Fred Krupp President of the Environmental Defense Fund penned an op-ed in the Wall Street Journal entitled, Capitalism Will Solve the Climate Problem.

    The thesis of the article is that science and capitalism must work together if we are to solve our greatest challenges one of which in Mr. Krupp’s mind is climate change. To quote from Mr. Krupp’s op-ed, “Climate change is a byproduct of the prosperity created by the market economy, but the market similarly can be an engine to generate cost-effective solutions.”

    We may not agree with everything he says, but ONE Future members couldn’t agree more with his solution to lower methane emissions. We agree that there are methane emissions which impact greenhouse gas emissions. Our voluntary, performance-based program is exactly what Mr. Krupp is describing. ONE Future members are using the latest scientifically proven technologies and deploying them in the most cost effective and efficient manner to reduce methane emissions.

    Mr. Krupp goes on to say “Though climate change presents American industries a daunting challenge, market-based policies can unleash innovation from investors, inventors and entrepreneurs, who will work to build a more prosperous and safer future. Working with accurate scientific facts and the right incentives, the market will find winning solutions.”

    ONE Future’s program is exactly what the doctor, or Mr. Krupp, ordered. We are working with investors, inventors and entrepreneurs to find science-based solutions that can be successfully deployed today. We believe that science should drive policy and that regulations will only stymie the market.

    Come join us we and be a part of the engine that is generating cost-effective solutions.

  • Energy Industry Motivated to Cut Greenhouse Gas Emissions

    July 18, 2018: Energy Industry Motivated to Cut Greenhouse Gas Emissions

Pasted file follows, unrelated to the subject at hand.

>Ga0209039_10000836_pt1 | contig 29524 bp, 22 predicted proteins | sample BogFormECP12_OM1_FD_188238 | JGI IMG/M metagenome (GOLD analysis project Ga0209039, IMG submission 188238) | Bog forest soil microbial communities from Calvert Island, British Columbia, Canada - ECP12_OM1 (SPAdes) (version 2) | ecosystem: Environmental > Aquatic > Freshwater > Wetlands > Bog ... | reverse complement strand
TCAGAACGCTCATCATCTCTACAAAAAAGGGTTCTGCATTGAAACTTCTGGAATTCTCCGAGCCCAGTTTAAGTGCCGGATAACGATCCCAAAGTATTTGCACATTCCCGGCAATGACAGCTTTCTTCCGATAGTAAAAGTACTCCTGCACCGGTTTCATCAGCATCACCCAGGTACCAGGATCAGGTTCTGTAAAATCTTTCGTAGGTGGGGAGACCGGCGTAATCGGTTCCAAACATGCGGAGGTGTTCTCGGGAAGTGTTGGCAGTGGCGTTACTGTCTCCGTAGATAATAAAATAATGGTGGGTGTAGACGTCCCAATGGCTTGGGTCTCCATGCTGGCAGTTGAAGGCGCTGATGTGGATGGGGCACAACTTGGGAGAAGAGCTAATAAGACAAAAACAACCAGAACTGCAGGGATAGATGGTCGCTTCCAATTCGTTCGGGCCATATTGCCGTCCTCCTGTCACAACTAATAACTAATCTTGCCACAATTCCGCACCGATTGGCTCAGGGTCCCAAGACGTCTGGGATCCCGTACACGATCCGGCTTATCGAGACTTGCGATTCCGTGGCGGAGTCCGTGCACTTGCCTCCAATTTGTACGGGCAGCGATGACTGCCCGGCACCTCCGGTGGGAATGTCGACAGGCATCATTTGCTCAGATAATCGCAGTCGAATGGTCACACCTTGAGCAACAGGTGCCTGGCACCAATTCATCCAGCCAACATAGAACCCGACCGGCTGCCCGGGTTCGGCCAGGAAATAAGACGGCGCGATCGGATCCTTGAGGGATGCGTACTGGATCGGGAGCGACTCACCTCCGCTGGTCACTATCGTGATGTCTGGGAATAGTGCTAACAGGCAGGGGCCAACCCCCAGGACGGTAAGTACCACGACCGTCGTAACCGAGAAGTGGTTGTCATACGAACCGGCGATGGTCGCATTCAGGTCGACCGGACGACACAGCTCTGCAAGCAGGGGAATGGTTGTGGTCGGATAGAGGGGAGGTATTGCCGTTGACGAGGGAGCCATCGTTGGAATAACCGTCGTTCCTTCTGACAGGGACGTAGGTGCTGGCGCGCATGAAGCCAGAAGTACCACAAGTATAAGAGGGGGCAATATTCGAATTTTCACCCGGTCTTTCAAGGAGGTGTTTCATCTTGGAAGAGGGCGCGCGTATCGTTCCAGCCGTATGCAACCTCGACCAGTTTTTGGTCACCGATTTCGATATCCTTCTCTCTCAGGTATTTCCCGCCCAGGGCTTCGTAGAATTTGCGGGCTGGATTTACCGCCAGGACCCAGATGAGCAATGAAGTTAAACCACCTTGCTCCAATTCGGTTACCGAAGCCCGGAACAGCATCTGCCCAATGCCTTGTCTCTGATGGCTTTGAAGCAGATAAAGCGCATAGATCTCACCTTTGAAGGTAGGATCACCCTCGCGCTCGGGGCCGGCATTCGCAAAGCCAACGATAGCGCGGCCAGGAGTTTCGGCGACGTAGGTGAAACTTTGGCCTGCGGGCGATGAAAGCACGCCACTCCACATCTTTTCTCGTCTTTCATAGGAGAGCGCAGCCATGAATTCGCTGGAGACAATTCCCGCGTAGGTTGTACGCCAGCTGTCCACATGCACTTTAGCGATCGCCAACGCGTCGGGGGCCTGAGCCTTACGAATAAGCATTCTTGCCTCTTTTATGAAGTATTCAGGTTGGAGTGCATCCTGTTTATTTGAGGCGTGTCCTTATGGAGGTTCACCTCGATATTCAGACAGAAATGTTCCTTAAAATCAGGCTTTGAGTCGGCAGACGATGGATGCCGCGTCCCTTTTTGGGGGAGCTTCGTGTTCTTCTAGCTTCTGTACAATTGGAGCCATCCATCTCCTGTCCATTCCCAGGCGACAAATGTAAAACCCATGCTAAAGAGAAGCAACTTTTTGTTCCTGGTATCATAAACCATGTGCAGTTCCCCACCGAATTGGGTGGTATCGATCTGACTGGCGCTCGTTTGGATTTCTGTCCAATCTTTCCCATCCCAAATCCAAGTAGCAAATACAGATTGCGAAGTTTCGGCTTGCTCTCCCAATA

Last week, John Williams, Apache Corp., drafted this opinion piece that ran in the Houston Chronicle. In case you missed it, here are the highlights.

    The US consumes 100 Trillion BTU of energy every year which is 20 percent of global consumption. Natural Gas is approximately 30 percent of that consumption and because of the huge amount of reserves worldwide that percentage will remain the same or perhaps even grow because it is a clean fuel source.

    Natural gas, of course, has become the fuel of choice — a fuel that markets itself as far less pollutive than coal. But methane is its main component, which is 84 times more potent than CO2, although its lifespan is 20 years compared to 100. Indeed, methane makes up about 25% of the global warming today.

    That’s why the Principles for Responsible Investment (PRI) is rounding up the support of the investment community to get those energy companies to measure their methane releases, report them to shareholders, and work to capture them by using “off-the-shelf” technologies. The methane could then be resold and the oil and gas companies would have a positive pay-back. Altogether, PRI says its initiative represents 35 investors who control $3.8 trillion.

    To that point, ONE Future had ICF perform a study, “Economic Analysis of Methane Emission Reduction Potential from Natural Gas Systems”. The results showed that the marginal abatement cost or MAC of methane emissions reductions is $3.35/mcf (end of Executive Summary, page 5).

    The investment in those technologies will be needed. BP said in its global energy outlook that between 2015 and 2035 oil, natural gas and coal will each comprise about 27 percent of the energy mix. Indeed, major oil companies — BP, Royal Dutch Shell and Chevron Corp. — are on board with cutting CO2 emissions because all cite their efforts to drill for natural gas, which is in high demand not just for electric generation but also for chemical and manufacturing processes.